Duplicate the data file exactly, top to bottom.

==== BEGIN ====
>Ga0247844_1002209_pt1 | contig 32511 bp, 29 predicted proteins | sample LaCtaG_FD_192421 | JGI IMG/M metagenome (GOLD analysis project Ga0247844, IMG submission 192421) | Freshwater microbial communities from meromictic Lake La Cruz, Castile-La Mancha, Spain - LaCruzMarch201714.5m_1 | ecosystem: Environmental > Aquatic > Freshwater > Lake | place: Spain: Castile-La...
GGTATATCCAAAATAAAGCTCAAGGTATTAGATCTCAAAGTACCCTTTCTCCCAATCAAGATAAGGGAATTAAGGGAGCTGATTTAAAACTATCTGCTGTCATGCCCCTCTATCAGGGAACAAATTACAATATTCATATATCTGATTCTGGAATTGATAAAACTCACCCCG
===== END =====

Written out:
>Ga0247844_1002209_pt1 | contig 32511 bp, 29 predicted proteins | sample LaCtaG_FD_192421 | JGI IMG/M metagenome (GOLD analysis project Ga0247844, IMG submission 192421) | Freshwater microbial communities from meromictic Lake La Cruz, Castile-La Mancha, Spain - LaCruzMarch201714.5m_1 | ecosystem: Environmental > Aquatic > Freshwater > Lake | place: Spain: Castile-La...
GGTATATCCAAAATAAAGCTCAAGGTATTAGATCTCAAAGTACCCTTTCTCCCAATCAAGATAAGGGAATTAAGGGAGCTGATTTAAAACTATCTGCTGTCATGCCCCTCTATCAGGGAACAAATTACAATATTCATATATCTGATTCTGGAATTGATAAAACTCACCCCG